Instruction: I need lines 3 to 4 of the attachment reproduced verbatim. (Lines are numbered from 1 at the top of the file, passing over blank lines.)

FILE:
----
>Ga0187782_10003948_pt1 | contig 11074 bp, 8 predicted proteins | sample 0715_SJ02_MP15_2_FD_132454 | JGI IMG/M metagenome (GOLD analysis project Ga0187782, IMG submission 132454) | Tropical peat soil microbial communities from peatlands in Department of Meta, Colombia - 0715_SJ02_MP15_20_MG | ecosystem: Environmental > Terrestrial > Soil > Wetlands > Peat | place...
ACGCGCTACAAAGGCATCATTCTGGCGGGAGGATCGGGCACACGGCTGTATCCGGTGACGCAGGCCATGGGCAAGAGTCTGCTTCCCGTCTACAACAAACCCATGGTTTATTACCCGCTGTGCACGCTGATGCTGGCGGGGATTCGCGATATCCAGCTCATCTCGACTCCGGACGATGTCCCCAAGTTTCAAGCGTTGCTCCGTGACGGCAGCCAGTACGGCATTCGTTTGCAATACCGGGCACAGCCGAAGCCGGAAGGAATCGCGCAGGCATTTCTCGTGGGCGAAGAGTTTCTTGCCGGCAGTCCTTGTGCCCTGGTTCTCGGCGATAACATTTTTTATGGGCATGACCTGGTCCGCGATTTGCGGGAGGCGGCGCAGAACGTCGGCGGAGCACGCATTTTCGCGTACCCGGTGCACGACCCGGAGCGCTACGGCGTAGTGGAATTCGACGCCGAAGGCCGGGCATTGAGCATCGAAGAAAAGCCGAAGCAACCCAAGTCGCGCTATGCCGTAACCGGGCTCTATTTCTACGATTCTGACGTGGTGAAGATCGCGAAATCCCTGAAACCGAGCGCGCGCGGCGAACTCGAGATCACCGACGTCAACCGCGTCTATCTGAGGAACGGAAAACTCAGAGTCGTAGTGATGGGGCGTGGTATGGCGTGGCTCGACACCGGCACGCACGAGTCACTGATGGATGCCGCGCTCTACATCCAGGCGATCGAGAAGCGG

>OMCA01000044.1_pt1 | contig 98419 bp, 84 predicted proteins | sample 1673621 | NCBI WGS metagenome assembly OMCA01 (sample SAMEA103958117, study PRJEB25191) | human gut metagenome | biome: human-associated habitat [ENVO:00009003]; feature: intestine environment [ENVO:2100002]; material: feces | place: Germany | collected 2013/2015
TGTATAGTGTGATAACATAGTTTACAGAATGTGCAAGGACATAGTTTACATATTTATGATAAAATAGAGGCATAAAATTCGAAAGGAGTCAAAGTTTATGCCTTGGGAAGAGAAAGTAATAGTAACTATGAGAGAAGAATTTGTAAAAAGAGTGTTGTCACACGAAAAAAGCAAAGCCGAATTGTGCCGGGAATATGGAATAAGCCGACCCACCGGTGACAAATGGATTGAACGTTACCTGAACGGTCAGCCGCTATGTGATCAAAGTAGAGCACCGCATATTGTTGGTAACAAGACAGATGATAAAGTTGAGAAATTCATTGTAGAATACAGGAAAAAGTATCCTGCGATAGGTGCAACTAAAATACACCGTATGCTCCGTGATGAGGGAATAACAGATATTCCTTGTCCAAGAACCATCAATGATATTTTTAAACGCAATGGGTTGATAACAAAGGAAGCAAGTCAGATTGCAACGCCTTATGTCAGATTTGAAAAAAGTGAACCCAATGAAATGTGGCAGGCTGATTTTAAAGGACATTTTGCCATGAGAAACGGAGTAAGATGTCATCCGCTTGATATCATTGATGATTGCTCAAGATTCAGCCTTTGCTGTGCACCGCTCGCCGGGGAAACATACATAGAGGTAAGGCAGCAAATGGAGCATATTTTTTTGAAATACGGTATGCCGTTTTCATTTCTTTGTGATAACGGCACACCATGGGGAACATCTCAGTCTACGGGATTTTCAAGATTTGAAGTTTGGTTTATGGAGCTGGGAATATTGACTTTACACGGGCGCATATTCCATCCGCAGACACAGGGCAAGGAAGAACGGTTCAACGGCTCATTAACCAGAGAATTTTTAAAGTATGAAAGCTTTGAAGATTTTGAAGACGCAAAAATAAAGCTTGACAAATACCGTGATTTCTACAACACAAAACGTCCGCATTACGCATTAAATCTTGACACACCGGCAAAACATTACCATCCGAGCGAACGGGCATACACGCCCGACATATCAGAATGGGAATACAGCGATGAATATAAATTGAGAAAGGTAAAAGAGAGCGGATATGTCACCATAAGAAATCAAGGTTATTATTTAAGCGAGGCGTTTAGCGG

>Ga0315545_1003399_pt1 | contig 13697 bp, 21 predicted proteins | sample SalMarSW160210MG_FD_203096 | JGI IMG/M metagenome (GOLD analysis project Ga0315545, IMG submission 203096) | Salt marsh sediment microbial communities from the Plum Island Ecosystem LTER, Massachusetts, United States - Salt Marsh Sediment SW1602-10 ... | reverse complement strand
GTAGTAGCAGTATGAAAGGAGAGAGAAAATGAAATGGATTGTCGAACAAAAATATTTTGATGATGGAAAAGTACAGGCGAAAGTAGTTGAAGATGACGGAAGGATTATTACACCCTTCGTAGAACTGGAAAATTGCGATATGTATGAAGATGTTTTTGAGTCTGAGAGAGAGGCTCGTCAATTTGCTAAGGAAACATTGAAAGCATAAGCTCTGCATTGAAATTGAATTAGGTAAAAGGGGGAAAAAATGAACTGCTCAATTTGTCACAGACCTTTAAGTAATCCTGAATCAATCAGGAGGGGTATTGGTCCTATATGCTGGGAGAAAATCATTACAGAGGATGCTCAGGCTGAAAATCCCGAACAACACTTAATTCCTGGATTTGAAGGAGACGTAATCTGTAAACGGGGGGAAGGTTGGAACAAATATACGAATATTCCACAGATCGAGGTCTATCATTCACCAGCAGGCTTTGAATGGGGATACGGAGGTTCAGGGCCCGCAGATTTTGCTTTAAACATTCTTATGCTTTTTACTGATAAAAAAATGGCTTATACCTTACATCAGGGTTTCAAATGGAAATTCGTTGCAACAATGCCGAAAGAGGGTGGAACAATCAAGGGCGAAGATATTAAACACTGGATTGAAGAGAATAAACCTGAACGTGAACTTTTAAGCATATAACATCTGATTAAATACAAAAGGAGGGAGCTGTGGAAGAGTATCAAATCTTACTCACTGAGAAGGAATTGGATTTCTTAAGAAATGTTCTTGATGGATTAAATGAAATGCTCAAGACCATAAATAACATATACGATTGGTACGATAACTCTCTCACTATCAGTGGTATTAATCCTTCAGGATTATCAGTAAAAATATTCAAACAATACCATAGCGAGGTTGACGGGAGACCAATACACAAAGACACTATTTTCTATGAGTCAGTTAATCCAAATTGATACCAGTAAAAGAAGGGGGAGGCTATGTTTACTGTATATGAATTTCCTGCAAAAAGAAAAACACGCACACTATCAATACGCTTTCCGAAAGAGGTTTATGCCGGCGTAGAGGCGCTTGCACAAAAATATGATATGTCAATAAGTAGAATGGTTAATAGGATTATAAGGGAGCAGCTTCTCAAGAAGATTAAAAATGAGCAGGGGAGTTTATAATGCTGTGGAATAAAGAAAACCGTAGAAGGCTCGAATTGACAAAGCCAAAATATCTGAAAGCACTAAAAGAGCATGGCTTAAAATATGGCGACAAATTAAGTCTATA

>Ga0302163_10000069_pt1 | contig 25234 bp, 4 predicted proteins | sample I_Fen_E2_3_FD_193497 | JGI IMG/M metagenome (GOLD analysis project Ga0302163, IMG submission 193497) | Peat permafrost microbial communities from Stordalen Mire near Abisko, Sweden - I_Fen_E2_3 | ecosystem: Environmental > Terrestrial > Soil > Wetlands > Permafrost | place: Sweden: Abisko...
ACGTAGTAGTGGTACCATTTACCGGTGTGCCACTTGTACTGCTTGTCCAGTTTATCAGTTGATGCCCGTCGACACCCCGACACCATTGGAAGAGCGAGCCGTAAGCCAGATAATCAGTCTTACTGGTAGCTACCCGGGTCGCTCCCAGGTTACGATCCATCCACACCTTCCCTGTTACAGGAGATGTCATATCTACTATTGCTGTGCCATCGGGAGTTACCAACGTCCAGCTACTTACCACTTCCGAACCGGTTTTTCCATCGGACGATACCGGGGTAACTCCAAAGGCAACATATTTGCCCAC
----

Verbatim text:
>OMCA01000044.1_pt1 | contig 98419 bp, 84 predicted proteins | sample 1673621 | NCBI WGS metagenome assembly OMCA01 (sample SAMEA103958117, study PRJEB25191) | human gut metagenome | biome: human-associated habitat [ENVO:00009003]; feature: intestine environment [ENVO:2100002]; material: feces | place: Germany | collected 2013/2015
TGTATAGTGTGATAACATAGTTTACAGAATGTGCAAGGACATAGTTTACATATTTATGATAAAATAGAGGCATAAAATTCGAAAGGAGTCAAAGTTTATGCCTTGGGAAGAGAAAGTAATAGTAACTATGAGAGAAGAATTTGTAAAAAGAGTGTTGTCACACGAAAAAAGCAAAGCCGAATTGTGCCGGGAATATGGAATAAGCCGACCCACCGGTGACAAATGGATTGAACGTTACCTGAACGGTCAGCCGCTATGTGATCAAAGTAGAGCACCGCATATTGTTGGTAACAAGACAGATGATAAAGTTGAGAAATTCATTGTAGAATACAGGAAAAAGTATCCTGCGATAGGTGCAACTAAAATACACCGTATGCTCCGTGATGAGGGAATAACAGATATTCCTTGTCCAAGAACCATCAATGATATTTTTAAACGCAATGGGTTGATAACAAAGGAAGCAAGTCAGATTGCAACGCCTTATGTCAGATTTGAAAAAAGTGAACCCAATGAAATGTGGCAGGCTGATTTTAAAGGACATTTTGCCATGAGAAACGGAGTAAGATGTCATCCGCTTGATATCATTGATGATTGCTCAAGATTCAGCCTTTGCTGTGCACCGCTCGCCGGGGAAACATACATAGAGGTAAGGCAGCAAATGGAGCATATTTTTTTGAAATACGGTATGCCGTTTTCATTTCTTTGTGATAACGGCACACCATGGGGAACATCTCAGTCTACGGGATTTTCAAGATTTGAAGTTTGGTTTATGGAGCTGGGAATATTGACTTTACACGGGCGCATATTCCATCCGCAGACACAGGGCAAGGAAGAACGGTTCAACGGCTCATTAACCAGAGAATTTTTAAAGTATGAAAGCTTTGAAGATTTTGAAGACGCAAAAATAAAGCTTGACAAATACCGTGATTTCTACAACACAAAACGTCCGCATTACGCATTAAATCTTGACACACCGGCAAAACATTACCATCCGAGCGAACGGGCATACACGCCCGACATATCAGAATGGGAATACAGCGATGAATATAAATTGAGAAAGGTAAAAGAGAGCGGATATGTCACCATAAGAAATCAAGGTTATTATTTAAGCGAGGCGTTTAGCGG